Father, you sound like an eternal optimist. :-)

  68. “a private Mass is an unscheduled Mass that is not listed
    in the church bulletin”–an interesting concept, a catecomb thing. But I can’t imagine that such a thing wouldn’t come under very heavy fire. It would constitute a “church within a church.”

    No doubt such a thing is where we need to go, but I’m not sure people are thinking this all the way through….

  69. Or maybe this is what is intended…Is that possible?

  70. May I remind everyone not to allow their imaginations to run too far ahead of what we know. First, we don’t know very much. Second, don’t construct some fantastic scenario of doom and then forget that it isn’t real. I know many people are intensely interested and hopeful about this, after so many years of suffering, but let’s use a little reason (as our Holy Father reminds us to do).

  71. Can do, Fr. The whole thing is just more than a little strange. Is this really going to happen??

  72. If this comes off, it’ll be the weirdest thing I’ve seen yet as a Catholic and I’ve seen some weird things. =) But God can do anything, can’t he?

    Here’s hoping good Benedict XVI can figure out some way to fix the mess we’re in. Maybe this is it.

    Thanks, Fr. for your patience with me.

  73. michigancatholic: Yes, sooner or later. I believe it will happen. Lot’s of people have attributed a date to me, and I don’t think I ever gave one. I jokingly said that it would take place when I was away from Rome (and I am going out of time for a couple days as of tomorrow morning). This is in the same way that to assure the entire City that it is NOT going to rain, all I need to do is leave the house with an umbrella.

    Yes, I think this is going to take place. I don’t think it is healthy to get our knickers in a twist about it. I shared information with readers here because I thought it interesting and actually POSITIVE. However, it never fails to amaze me how some folks can look at a silver lining and see only the cloud.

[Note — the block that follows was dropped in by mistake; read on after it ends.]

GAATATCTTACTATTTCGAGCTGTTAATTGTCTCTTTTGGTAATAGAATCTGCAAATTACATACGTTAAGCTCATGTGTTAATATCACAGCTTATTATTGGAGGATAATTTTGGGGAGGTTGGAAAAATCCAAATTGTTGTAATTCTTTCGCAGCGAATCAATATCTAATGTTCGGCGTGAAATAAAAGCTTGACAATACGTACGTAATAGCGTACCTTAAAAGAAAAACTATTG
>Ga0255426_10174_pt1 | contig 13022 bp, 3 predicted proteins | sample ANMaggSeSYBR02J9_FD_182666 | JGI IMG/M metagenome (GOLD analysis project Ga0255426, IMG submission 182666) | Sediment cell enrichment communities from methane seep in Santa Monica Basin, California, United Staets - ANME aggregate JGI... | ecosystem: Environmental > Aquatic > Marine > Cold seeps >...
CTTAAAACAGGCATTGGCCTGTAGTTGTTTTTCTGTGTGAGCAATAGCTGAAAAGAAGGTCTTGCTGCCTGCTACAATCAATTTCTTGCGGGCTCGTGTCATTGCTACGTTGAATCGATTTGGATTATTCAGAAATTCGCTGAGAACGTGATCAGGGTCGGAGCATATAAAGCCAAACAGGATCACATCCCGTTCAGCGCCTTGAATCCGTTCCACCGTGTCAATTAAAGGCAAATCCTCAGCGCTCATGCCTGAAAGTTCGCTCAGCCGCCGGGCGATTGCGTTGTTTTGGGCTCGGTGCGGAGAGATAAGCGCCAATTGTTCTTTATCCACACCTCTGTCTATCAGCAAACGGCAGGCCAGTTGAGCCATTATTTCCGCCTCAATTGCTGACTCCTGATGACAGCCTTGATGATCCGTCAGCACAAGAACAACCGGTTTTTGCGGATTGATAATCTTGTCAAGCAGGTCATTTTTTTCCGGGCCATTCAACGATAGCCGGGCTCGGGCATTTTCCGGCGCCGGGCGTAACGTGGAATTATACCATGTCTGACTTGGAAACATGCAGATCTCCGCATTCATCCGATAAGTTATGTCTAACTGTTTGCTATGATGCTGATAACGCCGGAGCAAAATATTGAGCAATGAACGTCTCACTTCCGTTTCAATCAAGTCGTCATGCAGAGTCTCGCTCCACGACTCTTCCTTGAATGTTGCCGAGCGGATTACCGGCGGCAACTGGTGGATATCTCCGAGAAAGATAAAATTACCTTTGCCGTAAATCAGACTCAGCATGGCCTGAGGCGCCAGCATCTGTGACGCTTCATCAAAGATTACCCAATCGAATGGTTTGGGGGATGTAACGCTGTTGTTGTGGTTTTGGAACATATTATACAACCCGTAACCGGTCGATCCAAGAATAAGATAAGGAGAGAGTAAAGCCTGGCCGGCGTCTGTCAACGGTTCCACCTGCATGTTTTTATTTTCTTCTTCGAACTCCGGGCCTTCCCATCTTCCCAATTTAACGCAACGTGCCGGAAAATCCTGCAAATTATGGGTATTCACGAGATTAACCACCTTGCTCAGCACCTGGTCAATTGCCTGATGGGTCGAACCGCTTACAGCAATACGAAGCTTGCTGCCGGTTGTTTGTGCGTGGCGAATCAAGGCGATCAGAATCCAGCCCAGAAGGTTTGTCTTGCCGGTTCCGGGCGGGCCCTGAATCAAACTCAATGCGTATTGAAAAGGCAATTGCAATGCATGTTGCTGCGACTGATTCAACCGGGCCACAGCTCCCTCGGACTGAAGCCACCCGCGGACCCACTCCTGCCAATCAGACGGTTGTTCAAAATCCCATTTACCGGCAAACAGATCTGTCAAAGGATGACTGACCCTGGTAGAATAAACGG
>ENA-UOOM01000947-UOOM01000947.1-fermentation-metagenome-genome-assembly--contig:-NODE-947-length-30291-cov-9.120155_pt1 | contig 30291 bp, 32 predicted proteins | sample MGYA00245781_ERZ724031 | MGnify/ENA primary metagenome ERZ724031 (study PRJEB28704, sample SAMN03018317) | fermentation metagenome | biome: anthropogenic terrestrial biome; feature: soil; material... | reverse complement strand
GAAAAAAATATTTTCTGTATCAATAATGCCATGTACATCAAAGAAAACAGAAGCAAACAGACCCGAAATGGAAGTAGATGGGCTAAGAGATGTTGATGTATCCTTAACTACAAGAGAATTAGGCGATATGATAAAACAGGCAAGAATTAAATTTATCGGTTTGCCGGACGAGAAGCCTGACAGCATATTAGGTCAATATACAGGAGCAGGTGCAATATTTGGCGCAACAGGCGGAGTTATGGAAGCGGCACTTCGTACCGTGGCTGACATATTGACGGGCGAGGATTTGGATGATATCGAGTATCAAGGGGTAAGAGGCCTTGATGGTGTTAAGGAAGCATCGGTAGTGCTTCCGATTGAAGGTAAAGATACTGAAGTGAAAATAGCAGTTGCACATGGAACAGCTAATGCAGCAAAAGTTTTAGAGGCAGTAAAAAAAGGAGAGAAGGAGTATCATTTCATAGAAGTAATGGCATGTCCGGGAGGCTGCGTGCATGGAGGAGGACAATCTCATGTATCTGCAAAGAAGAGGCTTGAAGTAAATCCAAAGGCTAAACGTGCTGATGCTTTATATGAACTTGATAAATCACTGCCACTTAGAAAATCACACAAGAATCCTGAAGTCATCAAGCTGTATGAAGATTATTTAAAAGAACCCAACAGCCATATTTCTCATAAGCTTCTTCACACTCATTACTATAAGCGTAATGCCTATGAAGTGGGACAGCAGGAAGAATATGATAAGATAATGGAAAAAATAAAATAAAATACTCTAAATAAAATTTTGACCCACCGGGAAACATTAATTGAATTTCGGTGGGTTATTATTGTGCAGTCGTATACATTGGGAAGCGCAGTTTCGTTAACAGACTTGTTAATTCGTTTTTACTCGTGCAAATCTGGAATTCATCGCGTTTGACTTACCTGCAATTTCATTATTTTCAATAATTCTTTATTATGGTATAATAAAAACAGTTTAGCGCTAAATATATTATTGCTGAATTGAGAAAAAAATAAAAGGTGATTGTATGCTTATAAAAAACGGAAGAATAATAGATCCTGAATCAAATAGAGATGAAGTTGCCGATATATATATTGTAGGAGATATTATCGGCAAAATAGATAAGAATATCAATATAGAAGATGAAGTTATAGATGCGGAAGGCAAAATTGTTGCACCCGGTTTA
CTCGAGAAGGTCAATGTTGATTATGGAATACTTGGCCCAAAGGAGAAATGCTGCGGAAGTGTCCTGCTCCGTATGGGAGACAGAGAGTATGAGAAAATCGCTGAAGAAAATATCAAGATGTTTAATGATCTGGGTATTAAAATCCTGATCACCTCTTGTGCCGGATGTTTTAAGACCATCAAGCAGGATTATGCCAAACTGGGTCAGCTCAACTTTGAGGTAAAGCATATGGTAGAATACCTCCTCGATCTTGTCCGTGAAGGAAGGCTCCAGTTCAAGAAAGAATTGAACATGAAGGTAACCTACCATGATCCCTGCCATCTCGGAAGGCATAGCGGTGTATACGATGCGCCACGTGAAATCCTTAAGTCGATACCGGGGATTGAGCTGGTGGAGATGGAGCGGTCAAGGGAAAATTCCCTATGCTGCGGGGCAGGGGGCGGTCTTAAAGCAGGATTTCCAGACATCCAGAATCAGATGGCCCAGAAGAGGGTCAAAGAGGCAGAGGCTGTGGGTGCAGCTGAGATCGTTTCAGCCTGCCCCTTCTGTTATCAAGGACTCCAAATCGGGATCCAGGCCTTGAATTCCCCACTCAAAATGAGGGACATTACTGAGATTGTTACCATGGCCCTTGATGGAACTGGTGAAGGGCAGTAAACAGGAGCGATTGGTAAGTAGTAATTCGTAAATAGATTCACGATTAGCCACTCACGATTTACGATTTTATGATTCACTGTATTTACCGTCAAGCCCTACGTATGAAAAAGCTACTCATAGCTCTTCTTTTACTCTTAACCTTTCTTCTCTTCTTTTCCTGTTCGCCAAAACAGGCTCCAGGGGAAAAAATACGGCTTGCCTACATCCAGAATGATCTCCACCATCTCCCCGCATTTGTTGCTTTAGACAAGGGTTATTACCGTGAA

74. Allen says:

    My hypothesis is that Pope Benedict has decided that it is utterly impossible to solve this problem in a single act without causing a massive upset in the Church. Thus, this is the first concrete step in a multi-stage plan.

    Even a document as (relatively) restrictive as postulated by Fr. Z. will loosen the straitjacket somewhat, however it will also force many of the most implacable adversaries of the T.L.M. to take a vocal and visible stand against it – as has already occurred with the merry bishops of France. Nonetheless it would establish that the T.L.M. has a licit existence alongside the current rite and that all priests have a right to say it.

    After it is promulgated and all of the hue and cry dies down, there will be a very sharp-eyed assessment of the results. At that time, I expect the continued and obstinate opposition of many bishops to provide the Pope with ample cause for the creation of one or more Personal Apostolic Administrations.

    If this is true, I believe that in the long run it will turn out to be a better solution that either a “better” indult or a p.a.a. alone. The goal cannot and should not be to create a permament “ghetto” for the T.L.M., but in some cases a hammer is needed!

    But like everyone else out there I am just piecing things together based upon what I know, what I hear, and what I think. Only time will tell, but meanwhile souls are being lost. When this Pope was elected I asked a very influential bishop, “If not him, who? If not now, when?” with regard to the freeing of the T.L.M. A year and a half later we’re still asking.

  75. Father, it is incumbent upon all of us to think things through, even if we are not powerful, and even if we are only members of the laity and female at that. If more Catholics had thought things through more carefully, most assuredly we wouldn’t be in this ridiculous mess. Perhaps Vatican II could have been implemented correctly instead of the way it was, on impression and hyperbole.

    The other commonly discussed scenario is that having the two rites side-by-side, so to speak, will by the natural process of people going back and forth, improve the new rite.